Even if you live rurally, you can shop for many of the items you need online. Dried goods, personal hygiene supplies, etc–you can often find these items online for a great deal less than you would find them at a local grocer or pharmacy.

Make and Grow Your Own

If you’ve never learned to sew or garden now is the time to do so. Growing your own produce is phenomenally cheaper than buying it in a store. Eating produce you’ve grown yourself is also healthier for your body. Even if you live in a small space, you can grow herbs, spices, small fruits and berries in containers you keep on your window sills.

Sewing is a fantastic skill that will help you extend the length of your clothing. Knowing how to replace buttons, hem your own pants, patch holes, make small repairs–each of these tasks can extend the life of a garment by months or even years. It’s also a handy skill for taking clothing that is past its prime and turning it into something new. You might not be able to make a brand new shirt but you can make quilts, handkerchiefs, etc.

Managing Debt

The most savings, of course, come from properly managing your debt. Are the interest rates on your loans and credit cards as low as they could be? Are you making more than the minimum monthly payments to ensure that you’re paying down your debt as quickly as possible?

One of the best ways to save up money for a larger trip is to siphon off a bit of a debt payment after the account is paid off (but not before). Traditionally, as you pay off one debt, you would then take whatever your monthly payment toward that debt might be and distribute it equally across your other debts to increase the amounts you’re paying there. Instead, take 15% of that monthly payment and save it. 10% should go into a long term savings account for your retirement. 5% can go into your travel fund. If you haven’t yet built up an emergency fund, split it up equally with 5% going to long term savings, 5% to emergency savings, and 5% to traveling.

There are lots of ways to save on the little things you buy and within the details of your spending and budgeting systems. These are just a few suggestions. What are some of the techniques you’ve used to “beef up” your travel fund?

5 Free Apps For Your Next Road Trip

rural-690549_640The summer solstice just passed for the north hemisphere which means road trips are abundant and venturing around in cars is very common.

I recently took an 18 hour road trip from Chicago to my new home in Colorado.

Being a person who is not a huge fan of driving, I had to find a way to make the trip doable and entertaining as well to keep me awake during the 9 hour days of driving.

1. Podcasts.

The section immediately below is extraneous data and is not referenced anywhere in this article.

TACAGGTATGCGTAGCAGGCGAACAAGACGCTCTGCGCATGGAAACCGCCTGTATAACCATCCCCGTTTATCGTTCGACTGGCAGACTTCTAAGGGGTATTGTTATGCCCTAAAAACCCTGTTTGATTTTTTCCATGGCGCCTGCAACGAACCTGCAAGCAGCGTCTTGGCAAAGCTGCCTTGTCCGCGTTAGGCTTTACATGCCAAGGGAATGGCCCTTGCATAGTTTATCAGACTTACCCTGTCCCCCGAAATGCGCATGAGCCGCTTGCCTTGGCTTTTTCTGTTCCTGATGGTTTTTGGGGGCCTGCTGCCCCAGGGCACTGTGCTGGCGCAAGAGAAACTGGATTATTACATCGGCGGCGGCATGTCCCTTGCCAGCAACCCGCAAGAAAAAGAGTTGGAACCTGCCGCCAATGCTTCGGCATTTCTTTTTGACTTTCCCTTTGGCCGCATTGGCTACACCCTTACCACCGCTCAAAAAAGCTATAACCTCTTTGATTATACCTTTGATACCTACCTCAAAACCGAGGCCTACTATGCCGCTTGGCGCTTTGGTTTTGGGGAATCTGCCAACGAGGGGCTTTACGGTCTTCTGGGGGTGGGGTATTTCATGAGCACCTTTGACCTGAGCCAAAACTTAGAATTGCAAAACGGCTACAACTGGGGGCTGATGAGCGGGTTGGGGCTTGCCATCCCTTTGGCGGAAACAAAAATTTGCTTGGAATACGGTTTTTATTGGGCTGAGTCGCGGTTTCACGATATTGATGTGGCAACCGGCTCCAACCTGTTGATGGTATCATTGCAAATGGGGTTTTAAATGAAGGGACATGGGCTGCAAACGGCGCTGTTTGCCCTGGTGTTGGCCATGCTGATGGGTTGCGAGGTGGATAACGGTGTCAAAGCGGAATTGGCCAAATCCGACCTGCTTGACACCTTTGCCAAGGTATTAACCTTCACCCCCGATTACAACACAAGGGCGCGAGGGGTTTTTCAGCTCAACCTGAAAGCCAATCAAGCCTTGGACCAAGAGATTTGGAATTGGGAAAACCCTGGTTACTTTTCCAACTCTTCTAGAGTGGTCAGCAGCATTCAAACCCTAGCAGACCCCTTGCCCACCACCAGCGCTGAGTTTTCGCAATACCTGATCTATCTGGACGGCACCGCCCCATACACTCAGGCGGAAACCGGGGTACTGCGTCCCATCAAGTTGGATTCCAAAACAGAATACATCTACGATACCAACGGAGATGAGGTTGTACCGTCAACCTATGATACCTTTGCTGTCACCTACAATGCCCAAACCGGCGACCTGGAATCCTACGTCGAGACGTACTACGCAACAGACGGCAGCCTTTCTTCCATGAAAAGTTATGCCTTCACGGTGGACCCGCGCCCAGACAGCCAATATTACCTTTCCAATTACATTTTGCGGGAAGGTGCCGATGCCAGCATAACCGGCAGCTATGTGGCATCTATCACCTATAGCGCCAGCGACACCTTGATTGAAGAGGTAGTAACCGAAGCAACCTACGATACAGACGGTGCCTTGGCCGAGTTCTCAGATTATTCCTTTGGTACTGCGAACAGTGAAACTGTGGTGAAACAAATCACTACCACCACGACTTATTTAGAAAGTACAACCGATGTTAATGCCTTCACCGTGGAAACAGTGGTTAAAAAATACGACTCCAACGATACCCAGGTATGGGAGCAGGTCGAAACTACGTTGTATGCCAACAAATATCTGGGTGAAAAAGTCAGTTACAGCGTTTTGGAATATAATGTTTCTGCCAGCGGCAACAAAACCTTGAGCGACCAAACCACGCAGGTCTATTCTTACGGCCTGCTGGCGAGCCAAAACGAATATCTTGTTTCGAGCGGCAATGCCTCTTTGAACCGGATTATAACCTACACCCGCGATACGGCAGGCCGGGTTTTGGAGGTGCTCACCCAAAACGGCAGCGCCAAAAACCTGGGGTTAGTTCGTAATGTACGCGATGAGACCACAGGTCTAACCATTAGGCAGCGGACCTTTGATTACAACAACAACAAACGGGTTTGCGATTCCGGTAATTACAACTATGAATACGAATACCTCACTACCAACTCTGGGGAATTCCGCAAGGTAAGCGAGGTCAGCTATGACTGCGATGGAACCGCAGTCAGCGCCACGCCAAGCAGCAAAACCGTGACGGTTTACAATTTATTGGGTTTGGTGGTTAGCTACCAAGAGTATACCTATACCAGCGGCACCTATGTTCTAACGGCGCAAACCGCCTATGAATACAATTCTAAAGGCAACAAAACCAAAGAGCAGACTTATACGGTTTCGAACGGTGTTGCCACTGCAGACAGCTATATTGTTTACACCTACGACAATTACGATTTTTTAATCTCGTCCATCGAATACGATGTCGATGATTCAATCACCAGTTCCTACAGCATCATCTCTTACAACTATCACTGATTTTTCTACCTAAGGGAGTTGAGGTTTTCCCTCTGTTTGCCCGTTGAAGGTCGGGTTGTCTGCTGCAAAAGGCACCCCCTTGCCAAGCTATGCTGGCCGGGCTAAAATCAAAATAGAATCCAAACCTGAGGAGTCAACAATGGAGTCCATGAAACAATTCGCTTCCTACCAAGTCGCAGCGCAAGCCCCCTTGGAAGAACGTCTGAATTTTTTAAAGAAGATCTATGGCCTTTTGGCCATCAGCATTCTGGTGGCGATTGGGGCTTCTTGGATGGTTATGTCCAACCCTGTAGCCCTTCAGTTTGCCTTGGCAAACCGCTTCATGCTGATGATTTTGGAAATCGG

I always recommend podcasts for absolutely any time you are in a vehicle. Music can be stress relieving and a lot of fun, but podcasts can be quite informative and educative.

It’s also a better use of your time to learn, and get better at certain things. Working on personal development is very important to me, so I would listen to apps that focused on that. Practicing my Spanish is also very important to me, so I listened to a learning Spanish podcast for half a day.

2. Along The Way.

I wished I would’ve heard of this app before my long road trip, but glad that I can at least share it with someone who hasn’t heard of it yet. This app is absolutely amazing because it tells you what places to stop at along the way on your road trip.

Visiting important landmarks has never been made so easy. Now you’ll never miss that oversized furniture item in that small town you don’t remember the name of.

3. Couchsurfing.

This app can be quite convenient on the wallet or if you have trouble booking a hotel for some crazy reason. I’ve heard of some Couchsurfing hosts giving people places to stay last minute.

Keep in mind, these people are offering you their home and remember, they aren’t a hotel. Leave a small gift behind, or offer to clean or do some kind of chore in return for them letting you stay there. Your host can also tell you all the neat places to visit that you otherwise wouldn’t know of, since they are a local native (most likely).

4. Songza.

This app is sort of like Pandora, but you also can choose stations based on your mood or the activity you are partaking in.

When it’s getting late at night, I make sure to put more upbeat music on to keep me awake and alert. I’ve found listening to more mellow and slow music makes me tired quicker. You might be the exact opposite, so do what works best for you.

Have you used any of these free apps for your phone? What other apps would you recommend using for a road trip?